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Frequently asked questions

 •Does Carruthers have an official Clan Society?


– Yes, there is a Clan Carruthers Society-International, see the banner above, which holds the society crest and tartan.  They have been working hard in the background, and now after 12 long years, Carruthers has had a Chief confirmed. This ensures that our clan received official recognition. Which has allowed us to take our rightful place alongside other respected and recognised  Scottish Clans.

The CCSI’s purpose is also to work to preserve the history, culture and artifacts of our great family and attend and support gatherings and festivals as members of CASSOC (Clans and Scottish Societies of Canada), COSCA (Council of Scottish Clans and Associations – US) and SAHC (Scottish-Australian Heritage Council) in our regions, as well as here in the UK. It is the only organisation recognised by our Chief to represent our family internationally.

Does the Society function outside of Scotland?

Yes, the Society has had regional groups set up in Australasia & Oceania, Canada, Europe, the UK and the USA since 2017, with assigned representatives of the same.

Does Carruthers have any right to be a clan?

– Yes, but it remains a choice. Some see us as a family, some see us as a clan  but we are all Carruthers. The use of the term clan was interchangeable in regions in Scotland as can be seen by many ancient legal documents. In fact, in the Records of the Carruthers Family, the term clan was used to define us. Of course we were also mentioned as one of the 17 unruly border ‘clannis’ in the 1587 Act of the Scottish parliament, by James VI.

Does Carruthers have a Chief ?

chiefs arms with mantling red and silver 2– In 1548 the Chiefly line of Carruthers of Mouswald died out after Sir Simon Carruthers 10th of Mouswald and 6th Baron, was killed in a border raid. This led to the chiefship being passed to the next senior line of Carruthers of Holmains. As of 1548 John Carruthers 5th of Holmains and 1st Baron became the first Chief from that House.  The line continued until 1809 when, after financial disaster had struck, John Carruthers 12th of Holmains and 8th Baron died.  The chiefship of Carruthers went into abeyance. However, thanks to the efforts of the society, the senior existing descendant of John the 12th was found. On the 19th of August, 2019, Dr Simon Peter Carruthers of Holmains, was recognised as Chief of the Name and Arms of Carruthers.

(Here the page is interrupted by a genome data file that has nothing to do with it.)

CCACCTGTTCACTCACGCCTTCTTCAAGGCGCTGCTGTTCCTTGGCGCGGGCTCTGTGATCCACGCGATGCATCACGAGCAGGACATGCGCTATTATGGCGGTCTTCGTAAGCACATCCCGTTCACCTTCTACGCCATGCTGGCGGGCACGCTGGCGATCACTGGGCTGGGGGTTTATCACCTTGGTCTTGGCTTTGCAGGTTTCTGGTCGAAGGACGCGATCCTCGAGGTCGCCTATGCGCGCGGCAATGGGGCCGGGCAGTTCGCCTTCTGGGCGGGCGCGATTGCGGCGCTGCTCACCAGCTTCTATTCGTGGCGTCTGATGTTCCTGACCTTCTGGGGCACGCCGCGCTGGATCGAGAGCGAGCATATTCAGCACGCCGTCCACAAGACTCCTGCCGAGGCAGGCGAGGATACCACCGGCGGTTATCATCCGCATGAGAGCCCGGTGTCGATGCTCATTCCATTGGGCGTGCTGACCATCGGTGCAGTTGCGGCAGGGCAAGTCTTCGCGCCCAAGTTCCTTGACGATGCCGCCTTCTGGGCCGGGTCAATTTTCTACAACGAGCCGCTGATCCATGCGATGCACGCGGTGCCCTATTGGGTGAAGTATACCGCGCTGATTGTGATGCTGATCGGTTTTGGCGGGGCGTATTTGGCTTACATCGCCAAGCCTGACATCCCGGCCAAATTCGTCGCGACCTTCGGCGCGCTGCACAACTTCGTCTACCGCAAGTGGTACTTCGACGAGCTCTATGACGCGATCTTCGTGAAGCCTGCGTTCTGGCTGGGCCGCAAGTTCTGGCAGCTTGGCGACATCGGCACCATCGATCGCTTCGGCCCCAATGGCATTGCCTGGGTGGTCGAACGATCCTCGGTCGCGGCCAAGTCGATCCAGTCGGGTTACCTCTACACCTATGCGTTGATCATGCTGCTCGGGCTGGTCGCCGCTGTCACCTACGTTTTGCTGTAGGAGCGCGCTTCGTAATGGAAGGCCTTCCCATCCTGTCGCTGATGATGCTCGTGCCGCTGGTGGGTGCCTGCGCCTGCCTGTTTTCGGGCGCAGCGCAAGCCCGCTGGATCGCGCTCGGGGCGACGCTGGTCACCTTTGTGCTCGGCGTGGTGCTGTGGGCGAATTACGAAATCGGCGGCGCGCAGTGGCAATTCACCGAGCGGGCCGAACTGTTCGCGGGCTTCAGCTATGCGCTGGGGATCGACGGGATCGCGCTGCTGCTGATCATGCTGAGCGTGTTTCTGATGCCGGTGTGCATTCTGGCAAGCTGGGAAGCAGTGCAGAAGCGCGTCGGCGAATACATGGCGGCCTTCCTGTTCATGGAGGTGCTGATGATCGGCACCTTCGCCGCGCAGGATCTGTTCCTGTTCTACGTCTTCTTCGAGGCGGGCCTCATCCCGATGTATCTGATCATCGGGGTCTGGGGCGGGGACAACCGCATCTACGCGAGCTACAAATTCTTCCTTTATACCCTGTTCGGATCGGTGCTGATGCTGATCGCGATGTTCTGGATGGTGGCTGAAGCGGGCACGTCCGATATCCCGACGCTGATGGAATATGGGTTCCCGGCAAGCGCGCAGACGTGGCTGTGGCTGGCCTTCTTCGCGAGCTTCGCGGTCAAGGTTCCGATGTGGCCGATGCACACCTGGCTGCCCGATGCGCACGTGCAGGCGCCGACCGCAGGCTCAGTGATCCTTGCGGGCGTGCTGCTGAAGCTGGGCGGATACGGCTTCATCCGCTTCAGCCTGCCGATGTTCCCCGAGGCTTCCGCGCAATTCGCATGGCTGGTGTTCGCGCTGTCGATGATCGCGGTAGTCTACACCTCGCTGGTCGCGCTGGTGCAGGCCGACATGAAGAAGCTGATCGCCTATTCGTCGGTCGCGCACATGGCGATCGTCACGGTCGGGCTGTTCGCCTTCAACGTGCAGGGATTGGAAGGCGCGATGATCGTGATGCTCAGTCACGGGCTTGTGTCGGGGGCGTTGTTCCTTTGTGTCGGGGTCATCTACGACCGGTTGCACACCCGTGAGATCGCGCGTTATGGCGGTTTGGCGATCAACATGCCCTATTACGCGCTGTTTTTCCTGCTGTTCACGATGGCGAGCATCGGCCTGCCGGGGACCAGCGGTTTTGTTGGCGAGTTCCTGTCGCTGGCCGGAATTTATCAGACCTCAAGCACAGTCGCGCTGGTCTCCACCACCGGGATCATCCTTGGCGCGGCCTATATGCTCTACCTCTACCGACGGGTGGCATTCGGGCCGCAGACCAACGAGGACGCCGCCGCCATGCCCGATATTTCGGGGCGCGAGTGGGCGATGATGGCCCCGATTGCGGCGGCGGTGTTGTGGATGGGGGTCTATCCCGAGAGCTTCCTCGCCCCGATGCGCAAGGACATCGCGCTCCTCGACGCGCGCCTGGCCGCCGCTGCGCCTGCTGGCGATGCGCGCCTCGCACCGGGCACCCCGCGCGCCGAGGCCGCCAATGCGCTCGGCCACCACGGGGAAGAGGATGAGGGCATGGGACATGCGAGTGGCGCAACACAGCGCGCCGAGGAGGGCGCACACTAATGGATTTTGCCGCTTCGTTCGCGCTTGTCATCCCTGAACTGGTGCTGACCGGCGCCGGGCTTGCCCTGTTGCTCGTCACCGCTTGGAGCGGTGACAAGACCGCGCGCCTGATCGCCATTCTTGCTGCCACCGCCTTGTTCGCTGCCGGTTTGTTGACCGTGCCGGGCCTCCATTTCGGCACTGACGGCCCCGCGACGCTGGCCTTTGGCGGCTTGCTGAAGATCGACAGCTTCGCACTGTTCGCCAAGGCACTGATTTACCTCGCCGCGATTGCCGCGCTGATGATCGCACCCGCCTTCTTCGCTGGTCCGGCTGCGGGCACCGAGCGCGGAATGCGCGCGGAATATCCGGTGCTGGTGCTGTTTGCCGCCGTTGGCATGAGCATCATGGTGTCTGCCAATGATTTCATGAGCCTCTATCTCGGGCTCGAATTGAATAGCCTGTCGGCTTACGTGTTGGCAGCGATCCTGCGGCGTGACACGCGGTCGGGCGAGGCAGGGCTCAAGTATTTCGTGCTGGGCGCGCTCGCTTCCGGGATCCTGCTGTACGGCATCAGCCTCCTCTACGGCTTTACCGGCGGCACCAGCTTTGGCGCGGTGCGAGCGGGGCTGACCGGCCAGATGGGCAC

Couldn’t we have just picked or elected someone to be Chief?

– No, it isn’t that simple, there are legal requirements to follow. Being a Chief of a Scottish Clan is a legal entity in Scottish law and by their existence, makes the clan into a ‘Noble Incorporation’. As there were evidenced seniors of the family, we knew at an early stage in our investigations and research that simply electing a chief would not offer our family the credibility and recognition it deserved. If there had have been no one genealogically eligible to be chief, holding elections would lead to a Commander, not a chief. This process of derbhfine, also falls under the jurisdiction of the Lord Lyon. Therefore for Carruthers, it simply wasn’t an option.

Does the Lord Lyon play a role?

– Yes, he does in Scotland, the country of our birthright and heritage, The Lyon is the only entity anywhere who has the legal right, on behalf of the British monarch and only after due diligence, to confirm an individuals right to bear the Chiefs Arms of a clan or family.

Does he have jurisdiction outside of Scotland?

The Lyons judgment is recognised by Scots and their descendants world wide. The process of the Lyon Court is robust and is designed to rule our fraudulent claims and charlatans. For that reason his jurisdiction, albeit within Scotland, stretches internationally by all those who embrace and retain pride in the Scottish heritage, culture and history and enjoy celebrating the same.

Interestingly, his judgments are followed anywhere there are patented heralds from the British Monarch; Ireland, England and Canada and also and just as importantly, by the main Scottish and Caledonian societies in Canada (CASSOC), the US (COSCA) and Australia (SAHC).

Carruthers has worn the Bruce tartan for years, can we claim it as our own?

– No. All Bruce tartans, which includes the thread count, colours and sett are legally registered to that family. Any claims otherwise may be challenged and at the very least are disrespectful and at worst could even be deemed fraudulent.

Did Carruthers ever have its own tartan.

– Not that we are aware of. Our family were Reivers and as such wore trousers and not kilts.

Family assigned tartan, to include highland clans  were, according to the majority of experts, a Victorian construct. Until that point any tartan would have been regional rather than family,  and dependent on the weavers chosen pattern.

Does Carruthers have their own tartan?

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– Yes, we have two, they were registered in Scotland in 2017 with the Scottish Tartan Register. The red Carruthers as above,  is the Clan Tartan authorised by the Chief, and there is a Blue, which is the private tartan of the Society Convenor.

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